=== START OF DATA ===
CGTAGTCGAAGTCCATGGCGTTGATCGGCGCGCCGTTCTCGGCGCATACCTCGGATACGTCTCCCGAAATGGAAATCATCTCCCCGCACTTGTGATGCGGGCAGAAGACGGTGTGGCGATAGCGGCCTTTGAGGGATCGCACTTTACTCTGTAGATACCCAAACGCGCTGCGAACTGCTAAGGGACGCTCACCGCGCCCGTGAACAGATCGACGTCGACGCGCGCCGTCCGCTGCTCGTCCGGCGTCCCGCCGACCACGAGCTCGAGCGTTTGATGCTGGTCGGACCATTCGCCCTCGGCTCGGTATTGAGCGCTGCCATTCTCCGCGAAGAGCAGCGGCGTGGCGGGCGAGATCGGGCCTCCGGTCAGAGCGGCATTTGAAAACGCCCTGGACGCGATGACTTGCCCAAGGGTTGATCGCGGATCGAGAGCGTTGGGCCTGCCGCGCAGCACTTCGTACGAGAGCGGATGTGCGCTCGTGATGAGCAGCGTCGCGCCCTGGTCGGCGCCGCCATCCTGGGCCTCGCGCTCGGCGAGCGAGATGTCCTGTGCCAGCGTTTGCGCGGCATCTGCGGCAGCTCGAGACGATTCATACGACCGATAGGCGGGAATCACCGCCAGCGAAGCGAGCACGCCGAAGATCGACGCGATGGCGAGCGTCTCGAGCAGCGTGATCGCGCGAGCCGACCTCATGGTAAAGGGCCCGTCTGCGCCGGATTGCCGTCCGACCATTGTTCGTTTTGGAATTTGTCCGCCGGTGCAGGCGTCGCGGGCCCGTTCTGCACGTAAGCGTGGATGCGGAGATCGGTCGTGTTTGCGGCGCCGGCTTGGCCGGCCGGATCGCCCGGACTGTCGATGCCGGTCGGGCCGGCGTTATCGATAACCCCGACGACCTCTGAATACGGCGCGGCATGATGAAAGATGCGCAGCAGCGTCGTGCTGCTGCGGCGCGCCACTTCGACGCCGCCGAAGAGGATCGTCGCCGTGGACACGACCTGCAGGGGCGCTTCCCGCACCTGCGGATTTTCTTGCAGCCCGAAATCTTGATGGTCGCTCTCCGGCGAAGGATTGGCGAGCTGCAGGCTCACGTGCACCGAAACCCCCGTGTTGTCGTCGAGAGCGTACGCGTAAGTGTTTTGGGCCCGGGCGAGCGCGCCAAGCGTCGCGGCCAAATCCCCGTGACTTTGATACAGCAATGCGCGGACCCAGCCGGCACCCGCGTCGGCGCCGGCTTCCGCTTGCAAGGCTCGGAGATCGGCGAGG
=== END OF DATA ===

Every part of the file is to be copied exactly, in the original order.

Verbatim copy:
CGTAGTCGAAGTCCATGGCGTTGATCGGCGCGCCGTTCTCGGCGCATACCTCGGATACGTCTCCCGAAATGGAAATCATCTCCCCGCACTTGTGATGCGGGCAGAAGACGGTGTGGCGATAGCGGCCTTTGAGGGATCGCACTTTACTCTGTAGATACCCAAACGCGCTGCGAACTGCTAAGGGACGCTCACCGCGCCCGTGAACAGATCGACGTCGACGCGCGCCGTCCGCTGCTCGTCCGGCGTCCCGCCGACCACGAGCTCGAGCGTTTGATGCTGGTCGGACCATTCGCCCTCGGCTCGGTATTGAGCGCTGCCATTCTCCGCGAAGAGCAGCGGCGTGGCGGGCGAGATCGGGCCTCCGGTCAGAGCGGCATTTGAAAACGCCCTGGACGCGATGACTTGCCCAAGGGTTGATCGCGGATCGAGAGCGTTGGGCCTGCCGCGCAGCACTTCGTACGAGAGCGGATGTGCGCTCGTGATGAGCAGCGTCGCGCCCTGGTCGGCGCCGCCATCCTGGGCCTCGCGCTCGGCGAGCGAGATGTCCTGTGCCAGCGTTTGCGCGGCATCTGCGGCAGCTCGAGACGATTCATACGACCGATAGGCGGGAATCACCGCCAGCGAAGCGAGCACGCCGAAGATCGACGCGATGGCGAGCGTCTCGAGCAGCGTGATCGCGCGAGCCGACCTCATGGTAAAGGGCCCGTCTGCGCCGGATTGCCGTCCGACCATTGTTCGTTTTGGAATTTGTCCGCCGGTGCAGGCGTCGCGGGCCCGTTCTGCACGTAAGCGTGGATGCGGAGATCGGTCGTGTTTGCGGCGCCGGCTTGGCCGGCCGGATCGCCCGGACTGTCGATGCCGGTCGGGCCGGCGTTATCGATAACCCCGACGACCTCTGAATACGGCGCGGCATGATGAAAGATGCGCAGCAGCGTCGTGCTGCTGCGGCGCGCCACTTCGACGCCGCCGAAGAGGATCGTCGCCGTGGACACGACCTGCAGGGGCGCTTCCCGCACCTGCGGATTTTCTTGCAGCCCGAAATCTTGATGGTCGCTCTCCGGCGAAGGATTGGCGAGCTGCAGGCTCACGTGCACCGAAACCCCCGTGTTGTCGTCGAGAGCGTACGCGTAAGTGTTTTGGGCCCGGGCGAGCGCGCCAAGCGTCGCGGCCAAATCCCCGTGACTTTGATACAGCAATGCGCGGACCCAGCCGGCACCCGCGTCGGCGCCGGCTTCCGCTTGCAAGGCTCGGAGATCGGCGAGG